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are you still on the edge of that crisis or have you crossed over. >> we're admitting one patient covid alone per hour. so one per hour. that means that the other patients who need care are being impacted. we are looking over the cliff. i don't see an end in sight. and i think it is fair to say that now the patients who are coming in unvaccinated with covid are absolutely impacting the overall care that we can deliver. we're going to be elite and try to overcome it. but it is true and doctor jaggino was 100% correct. >> wow. what do you need from the federal government, from your state leaders, what can they do? >> we need an open conversation that returns to great science. we need them to let us have a conversation with our patients and with our families. and we need to let them say, we're going to bring support for you in terms of more nurses, more respiratory therapists,
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because these patients are coming, we're not going to be able to avoid it and we want to provide outstanding care so we need more help. so we need some resources. so nurses, respiratory their pistes, if you want to come help us, please do. >> thank you so much for this time but to what you're team is doing on the ground and i'm so sorry about what your confronting every day. >> thank you. >> well still to come, a race against the clock. millions of people are now at risk of getting kicked out of their homes within just 24 hours when this eviction moratorium expires. president biden is calling on congress to act. will there be an extension? also the first group of afghan interpreters who risked their lives serving alongside american troops on ground are arriving in the united states today. this is an important moment. we're live on the ground with their story.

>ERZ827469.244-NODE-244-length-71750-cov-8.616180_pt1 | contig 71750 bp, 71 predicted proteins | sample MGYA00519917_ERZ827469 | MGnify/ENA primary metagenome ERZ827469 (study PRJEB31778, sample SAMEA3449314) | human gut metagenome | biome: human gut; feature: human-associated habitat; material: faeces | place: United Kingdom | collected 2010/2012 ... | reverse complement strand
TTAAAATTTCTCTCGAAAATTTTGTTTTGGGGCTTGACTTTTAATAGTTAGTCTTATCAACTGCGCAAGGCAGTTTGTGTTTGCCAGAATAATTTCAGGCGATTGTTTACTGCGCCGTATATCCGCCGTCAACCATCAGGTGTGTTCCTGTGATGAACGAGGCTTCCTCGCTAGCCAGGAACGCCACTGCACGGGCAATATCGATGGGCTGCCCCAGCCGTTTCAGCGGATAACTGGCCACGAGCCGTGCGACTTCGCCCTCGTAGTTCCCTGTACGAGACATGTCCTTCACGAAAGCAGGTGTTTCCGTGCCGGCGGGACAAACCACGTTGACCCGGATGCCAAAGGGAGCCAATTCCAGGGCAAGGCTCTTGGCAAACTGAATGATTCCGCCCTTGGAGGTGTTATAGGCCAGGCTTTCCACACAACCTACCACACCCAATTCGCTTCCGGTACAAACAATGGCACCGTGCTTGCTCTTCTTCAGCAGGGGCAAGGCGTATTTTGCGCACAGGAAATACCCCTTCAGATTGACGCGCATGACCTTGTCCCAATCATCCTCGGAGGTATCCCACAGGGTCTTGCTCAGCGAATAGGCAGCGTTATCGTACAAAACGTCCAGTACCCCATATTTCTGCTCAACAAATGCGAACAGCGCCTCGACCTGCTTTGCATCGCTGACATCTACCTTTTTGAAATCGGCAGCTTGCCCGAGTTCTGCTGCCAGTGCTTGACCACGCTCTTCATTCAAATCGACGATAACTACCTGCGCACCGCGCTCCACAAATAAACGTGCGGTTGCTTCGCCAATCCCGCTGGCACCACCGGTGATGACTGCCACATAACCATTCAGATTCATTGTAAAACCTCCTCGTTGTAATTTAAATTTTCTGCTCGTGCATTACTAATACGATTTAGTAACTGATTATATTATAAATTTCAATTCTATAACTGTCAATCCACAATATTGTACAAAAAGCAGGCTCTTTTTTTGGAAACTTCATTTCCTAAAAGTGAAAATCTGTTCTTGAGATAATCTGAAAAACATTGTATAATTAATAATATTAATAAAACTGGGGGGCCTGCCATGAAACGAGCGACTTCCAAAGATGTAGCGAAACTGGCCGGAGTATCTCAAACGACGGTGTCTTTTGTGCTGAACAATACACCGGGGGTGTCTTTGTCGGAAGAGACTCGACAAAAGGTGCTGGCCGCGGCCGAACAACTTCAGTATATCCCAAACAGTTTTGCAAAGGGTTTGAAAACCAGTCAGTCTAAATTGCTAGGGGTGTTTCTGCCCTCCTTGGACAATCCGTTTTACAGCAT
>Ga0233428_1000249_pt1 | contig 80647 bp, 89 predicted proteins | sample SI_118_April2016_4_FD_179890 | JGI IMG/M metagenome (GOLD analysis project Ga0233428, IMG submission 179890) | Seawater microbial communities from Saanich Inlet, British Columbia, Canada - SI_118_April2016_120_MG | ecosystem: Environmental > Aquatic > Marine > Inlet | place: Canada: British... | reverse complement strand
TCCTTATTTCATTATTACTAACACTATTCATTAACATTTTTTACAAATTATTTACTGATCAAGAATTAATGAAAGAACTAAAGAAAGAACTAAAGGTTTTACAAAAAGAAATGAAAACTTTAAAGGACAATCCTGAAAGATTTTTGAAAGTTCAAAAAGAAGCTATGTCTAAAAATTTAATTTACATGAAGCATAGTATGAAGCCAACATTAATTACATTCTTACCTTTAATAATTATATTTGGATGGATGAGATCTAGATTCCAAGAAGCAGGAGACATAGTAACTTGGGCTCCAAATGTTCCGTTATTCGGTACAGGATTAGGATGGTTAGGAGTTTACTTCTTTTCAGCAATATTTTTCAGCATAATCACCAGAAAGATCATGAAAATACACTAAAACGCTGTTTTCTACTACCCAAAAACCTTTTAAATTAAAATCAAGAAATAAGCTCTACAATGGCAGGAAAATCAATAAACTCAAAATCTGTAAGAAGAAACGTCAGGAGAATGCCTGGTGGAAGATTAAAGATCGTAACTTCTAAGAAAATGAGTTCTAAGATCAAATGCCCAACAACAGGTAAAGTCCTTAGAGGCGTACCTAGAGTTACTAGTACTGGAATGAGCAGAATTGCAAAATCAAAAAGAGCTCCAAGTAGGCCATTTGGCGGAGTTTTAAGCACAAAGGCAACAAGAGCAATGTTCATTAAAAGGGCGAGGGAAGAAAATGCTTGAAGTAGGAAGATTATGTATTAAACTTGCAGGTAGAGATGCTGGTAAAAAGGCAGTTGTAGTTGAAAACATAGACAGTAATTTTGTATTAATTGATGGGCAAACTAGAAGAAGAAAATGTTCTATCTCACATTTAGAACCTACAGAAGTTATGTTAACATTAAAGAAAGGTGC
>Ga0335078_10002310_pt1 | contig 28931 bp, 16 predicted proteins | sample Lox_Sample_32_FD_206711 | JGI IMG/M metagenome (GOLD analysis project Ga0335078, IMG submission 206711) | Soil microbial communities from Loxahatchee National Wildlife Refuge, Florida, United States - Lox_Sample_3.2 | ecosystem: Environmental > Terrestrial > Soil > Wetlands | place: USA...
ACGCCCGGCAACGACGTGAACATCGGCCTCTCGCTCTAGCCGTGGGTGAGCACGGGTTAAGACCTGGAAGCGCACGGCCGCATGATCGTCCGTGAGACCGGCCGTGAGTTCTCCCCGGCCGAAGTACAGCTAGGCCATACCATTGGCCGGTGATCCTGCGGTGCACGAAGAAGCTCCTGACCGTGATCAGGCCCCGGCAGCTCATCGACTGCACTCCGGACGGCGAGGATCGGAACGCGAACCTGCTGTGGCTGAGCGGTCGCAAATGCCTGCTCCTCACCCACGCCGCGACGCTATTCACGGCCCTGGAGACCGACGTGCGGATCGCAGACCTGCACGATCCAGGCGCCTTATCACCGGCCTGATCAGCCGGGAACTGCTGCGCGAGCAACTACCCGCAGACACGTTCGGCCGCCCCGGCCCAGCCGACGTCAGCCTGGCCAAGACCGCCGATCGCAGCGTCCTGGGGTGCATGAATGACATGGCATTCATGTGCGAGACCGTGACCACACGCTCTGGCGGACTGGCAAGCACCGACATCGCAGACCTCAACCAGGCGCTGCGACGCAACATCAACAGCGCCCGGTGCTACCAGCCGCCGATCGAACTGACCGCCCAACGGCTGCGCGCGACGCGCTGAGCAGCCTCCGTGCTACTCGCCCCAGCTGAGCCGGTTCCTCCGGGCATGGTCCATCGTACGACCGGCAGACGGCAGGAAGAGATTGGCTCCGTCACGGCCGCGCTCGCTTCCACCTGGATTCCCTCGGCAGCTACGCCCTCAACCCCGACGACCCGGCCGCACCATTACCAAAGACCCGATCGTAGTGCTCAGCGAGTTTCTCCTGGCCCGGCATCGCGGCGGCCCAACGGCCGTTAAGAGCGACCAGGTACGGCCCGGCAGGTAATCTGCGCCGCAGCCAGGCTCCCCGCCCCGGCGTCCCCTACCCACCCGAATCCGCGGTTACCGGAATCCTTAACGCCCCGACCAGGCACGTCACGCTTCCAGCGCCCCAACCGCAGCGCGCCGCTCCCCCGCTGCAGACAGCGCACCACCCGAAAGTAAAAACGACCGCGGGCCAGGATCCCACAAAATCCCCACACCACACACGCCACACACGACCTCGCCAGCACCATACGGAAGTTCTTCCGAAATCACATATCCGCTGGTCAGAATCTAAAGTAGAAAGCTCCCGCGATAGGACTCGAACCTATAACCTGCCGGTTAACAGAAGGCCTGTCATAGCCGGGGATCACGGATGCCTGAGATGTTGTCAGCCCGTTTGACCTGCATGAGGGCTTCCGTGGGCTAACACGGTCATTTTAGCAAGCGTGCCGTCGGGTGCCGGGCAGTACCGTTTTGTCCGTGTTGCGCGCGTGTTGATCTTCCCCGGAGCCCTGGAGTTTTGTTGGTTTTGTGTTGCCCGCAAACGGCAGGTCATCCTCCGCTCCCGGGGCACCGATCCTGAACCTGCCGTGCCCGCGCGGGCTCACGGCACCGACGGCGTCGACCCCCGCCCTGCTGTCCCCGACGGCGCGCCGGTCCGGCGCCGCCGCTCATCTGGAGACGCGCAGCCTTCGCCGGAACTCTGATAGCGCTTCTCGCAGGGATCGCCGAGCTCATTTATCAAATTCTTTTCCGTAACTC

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then that is the amendment process will start. that means that senators could offer potential changes to this bill. but they can't do that until this text is released which is one reason why there is an expectation that the senate is going to be in for at least part of the weekend. which is very rare for the united states senate. it is rare for them to be on a friday let alone a saturday or a sunday. but it speaks to the urgency of the democratic leaders are trying to get this done within about a week's time. get this out of the senate and so they could move on to the larger effort to move forward on a $3.5 trillion package to expand the social safety net and have push through a whole host of democratic priorities. but first order of business is getting this bipartisan $1.2 trillion infrastructure package through that would include about $550 billion in new money for so-called hard infrastructure, whether it is broadband, whether it is water systems an the like. they have to get the bill out.
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they have to go through the amendment process and then get 60 votes and out of the senate. so there are still some hurdles to go through. some optimism they'll get there but they have to get through both chambers of congress and that would happen until sometime this fall. >> okay. we'll watch that closely. there is a big meeting today. chuck schumer, nancy pelosi meeting with the president on voting rights. what do we know about that? >> reporter: there is an effort among democrats to try to unify behind one bill to overhaul voting laws. there was the effort trying to sweeping the measure for the people act but that was blocked by a republican led filibuster. but democrats don't have all 50 members in line behind that single piece of policy because of joe manchin, the west virginia democrat who opposes that bill. they've since talked about trying to scale that back and try to get all 50 democrats on board with what joe manchin has been talking about and there have been discussions behind the scenes to get the entire party